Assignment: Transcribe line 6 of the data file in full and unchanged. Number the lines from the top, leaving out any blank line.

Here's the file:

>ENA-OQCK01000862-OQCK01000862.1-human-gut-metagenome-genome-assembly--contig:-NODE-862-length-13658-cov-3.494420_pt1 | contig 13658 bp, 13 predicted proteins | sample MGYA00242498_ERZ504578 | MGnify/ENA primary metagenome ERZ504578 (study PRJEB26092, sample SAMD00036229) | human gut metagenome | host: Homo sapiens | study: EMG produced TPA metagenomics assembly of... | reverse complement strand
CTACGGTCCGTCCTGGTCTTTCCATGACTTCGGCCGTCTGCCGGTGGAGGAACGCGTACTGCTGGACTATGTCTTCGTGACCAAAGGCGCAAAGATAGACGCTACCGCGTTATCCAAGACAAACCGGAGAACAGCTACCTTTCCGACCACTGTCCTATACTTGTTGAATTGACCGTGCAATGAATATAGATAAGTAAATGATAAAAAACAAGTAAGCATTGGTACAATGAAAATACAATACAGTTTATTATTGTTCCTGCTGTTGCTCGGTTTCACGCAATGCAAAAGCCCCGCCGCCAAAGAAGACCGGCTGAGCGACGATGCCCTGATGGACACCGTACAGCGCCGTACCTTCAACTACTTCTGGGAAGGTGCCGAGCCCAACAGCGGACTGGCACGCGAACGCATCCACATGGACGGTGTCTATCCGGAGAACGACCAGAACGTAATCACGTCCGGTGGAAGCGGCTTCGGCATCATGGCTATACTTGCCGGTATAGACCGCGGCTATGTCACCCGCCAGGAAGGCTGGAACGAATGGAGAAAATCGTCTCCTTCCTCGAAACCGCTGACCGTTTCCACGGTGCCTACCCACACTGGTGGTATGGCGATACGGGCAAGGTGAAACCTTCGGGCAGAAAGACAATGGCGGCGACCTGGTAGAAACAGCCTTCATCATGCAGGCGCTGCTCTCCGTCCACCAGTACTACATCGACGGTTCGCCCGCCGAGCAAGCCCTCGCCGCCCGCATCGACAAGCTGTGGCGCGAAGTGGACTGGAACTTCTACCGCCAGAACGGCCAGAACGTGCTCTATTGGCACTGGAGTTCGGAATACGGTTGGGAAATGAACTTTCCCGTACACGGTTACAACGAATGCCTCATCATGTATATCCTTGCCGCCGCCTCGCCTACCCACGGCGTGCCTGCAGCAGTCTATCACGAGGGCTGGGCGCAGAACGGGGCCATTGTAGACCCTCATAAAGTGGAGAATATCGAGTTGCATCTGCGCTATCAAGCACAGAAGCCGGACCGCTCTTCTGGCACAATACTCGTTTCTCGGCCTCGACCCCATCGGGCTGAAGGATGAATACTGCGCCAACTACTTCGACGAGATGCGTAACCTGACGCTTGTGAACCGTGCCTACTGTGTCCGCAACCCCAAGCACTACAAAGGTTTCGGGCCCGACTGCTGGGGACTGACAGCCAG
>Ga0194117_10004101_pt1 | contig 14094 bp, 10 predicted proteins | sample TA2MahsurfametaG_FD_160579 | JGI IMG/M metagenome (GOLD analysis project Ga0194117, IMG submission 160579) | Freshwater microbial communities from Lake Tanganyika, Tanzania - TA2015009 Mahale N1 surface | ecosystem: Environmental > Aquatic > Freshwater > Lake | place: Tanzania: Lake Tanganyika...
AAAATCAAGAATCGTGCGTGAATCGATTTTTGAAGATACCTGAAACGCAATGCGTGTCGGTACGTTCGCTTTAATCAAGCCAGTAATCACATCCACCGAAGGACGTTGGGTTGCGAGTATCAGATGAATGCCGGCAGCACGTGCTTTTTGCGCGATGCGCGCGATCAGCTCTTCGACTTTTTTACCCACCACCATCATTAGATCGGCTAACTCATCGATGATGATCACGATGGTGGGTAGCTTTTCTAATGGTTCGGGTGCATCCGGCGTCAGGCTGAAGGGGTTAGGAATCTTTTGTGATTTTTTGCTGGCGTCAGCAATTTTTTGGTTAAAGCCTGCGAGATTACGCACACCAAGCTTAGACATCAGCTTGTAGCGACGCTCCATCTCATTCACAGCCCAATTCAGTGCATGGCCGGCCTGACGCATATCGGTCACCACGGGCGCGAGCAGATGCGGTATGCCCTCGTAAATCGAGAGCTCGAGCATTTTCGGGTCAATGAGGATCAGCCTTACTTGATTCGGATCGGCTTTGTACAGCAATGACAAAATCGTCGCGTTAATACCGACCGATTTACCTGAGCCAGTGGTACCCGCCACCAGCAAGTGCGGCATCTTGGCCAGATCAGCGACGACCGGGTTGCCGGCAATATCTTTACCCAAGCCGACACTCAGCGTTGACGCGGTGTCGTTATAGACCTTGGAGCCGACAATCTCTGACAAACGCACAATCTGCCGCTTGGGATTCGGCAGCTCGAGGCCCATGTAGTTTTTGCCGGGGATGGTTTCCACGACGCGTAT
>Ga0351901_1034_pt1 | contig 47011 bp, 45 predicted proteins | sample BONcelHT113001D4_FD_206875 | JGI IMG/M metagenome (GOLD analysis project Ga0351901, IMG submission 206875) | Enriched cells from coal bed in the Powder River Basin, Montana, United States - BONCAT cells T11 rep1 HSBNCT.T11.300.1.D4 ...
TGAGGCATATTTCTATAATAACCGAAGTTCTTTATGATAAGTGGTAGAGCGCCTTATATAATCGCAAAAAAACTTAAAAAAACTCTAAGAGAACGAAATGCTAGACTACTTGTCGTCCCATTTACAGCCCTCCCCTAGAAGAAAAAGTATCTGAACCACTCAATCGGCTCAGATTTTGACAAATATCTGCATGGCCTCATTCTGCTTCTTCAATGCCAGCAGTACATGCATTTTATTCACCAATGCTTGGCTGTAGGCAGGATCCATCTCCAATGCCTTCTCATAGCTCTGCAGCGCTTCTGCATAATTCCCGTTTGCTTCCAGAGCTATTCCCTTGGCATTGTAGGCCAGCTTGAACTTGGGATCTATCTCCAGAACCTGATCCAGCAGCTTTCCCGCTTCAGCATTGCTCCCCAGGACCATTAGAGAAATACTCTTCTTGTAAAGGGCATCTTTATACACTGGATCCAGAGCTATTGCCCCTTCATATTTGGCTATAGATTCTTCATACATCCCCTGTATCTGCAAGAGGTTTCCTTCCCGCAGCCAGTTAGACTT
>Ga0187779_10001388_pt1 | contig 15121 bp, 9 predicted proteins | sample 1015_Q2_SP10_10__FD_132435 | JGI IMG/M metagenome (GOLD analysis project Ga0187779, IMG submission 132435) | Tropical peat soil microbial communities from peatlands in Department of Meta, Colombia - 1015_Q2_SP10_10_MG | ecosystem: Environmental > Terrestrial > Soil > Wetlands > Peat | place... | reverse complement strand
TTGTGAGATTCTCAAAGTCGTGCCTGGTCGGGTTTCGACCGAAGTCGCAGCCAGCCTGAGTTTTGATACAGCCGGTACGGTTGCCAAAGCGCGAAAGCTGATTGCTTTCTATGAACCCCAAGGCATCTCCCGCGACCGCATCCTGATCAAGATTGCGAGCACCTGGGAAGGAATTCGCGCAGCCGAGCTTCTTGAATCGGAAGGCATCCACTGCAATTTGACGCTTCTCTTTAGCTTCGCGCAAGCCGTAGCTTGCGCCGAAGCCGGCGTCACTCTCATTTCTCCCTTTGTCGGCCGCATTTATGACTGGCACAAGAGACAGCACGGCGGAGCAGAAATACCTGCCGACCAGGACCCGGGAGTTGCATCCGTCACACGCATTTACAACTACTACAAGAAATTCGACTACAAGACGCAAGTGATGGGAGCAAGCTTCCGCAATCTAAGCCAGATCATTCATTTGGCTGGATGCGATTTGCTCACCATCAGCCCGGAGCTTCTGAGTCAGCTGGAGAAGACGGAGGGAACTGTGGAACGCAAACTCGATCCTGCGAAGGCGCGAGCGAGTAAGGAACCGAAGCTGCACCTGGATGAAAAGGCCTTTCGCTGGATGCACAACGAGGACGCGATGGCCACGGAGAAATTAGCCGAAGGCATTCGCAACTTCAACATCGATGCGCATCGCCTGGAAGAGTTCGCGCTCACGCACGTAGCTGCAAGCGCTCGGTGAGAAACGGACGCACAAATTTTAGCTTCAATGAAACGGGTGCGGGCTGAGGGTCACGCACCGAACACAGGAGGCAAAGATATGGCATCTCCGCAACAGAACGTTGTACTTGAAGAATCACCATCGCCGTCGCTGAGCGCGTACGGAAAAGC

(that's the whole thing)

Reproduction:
TGAGGCATATTTCTATAATAACCGAAGTTCTTTATGATAAGTGGTAGAGCGCCTTATATAATCGCAAAAAAACTTAAAAAAACTCTAAGAGAACGAAATGCTAGACTACTTGTCGTCCCATTTACAGCCCTCCCCTAGAAGAAAAAGTATCTGAACCACTCAATCGGCTCAGATTTTGACAAATATCTGCATGGCCTCATTCTGCTTCTTCAATGCCAGCAGTACATGCATTTTATTCACCAATGCTTGGCTGTAGGCAGGATCCATCTCCAATGCCTTCTCATAGCTCTGCAGCGCTTCTGCATAATTCCCGTTTGCTTCCAGAGCTATTCCCTTGGCATTGTAGGCCAGCTTGAACTTGGGATCTATCTCCAGAACCTGATCCAGCAGCTTTCCCGCTTCAGCATTGCTCCCCAGGACCATTAGAGAAATACTCTTCTTGTAAAGGGCATCTTTATACACTGGATCCAGAGCTATTGCCCCTTCATATTTGGCTATAGATTCTTCATACATCCCCTGTATCTGCAAGAGGTTTCCTTCCCGCAGCCAGTTAGACTT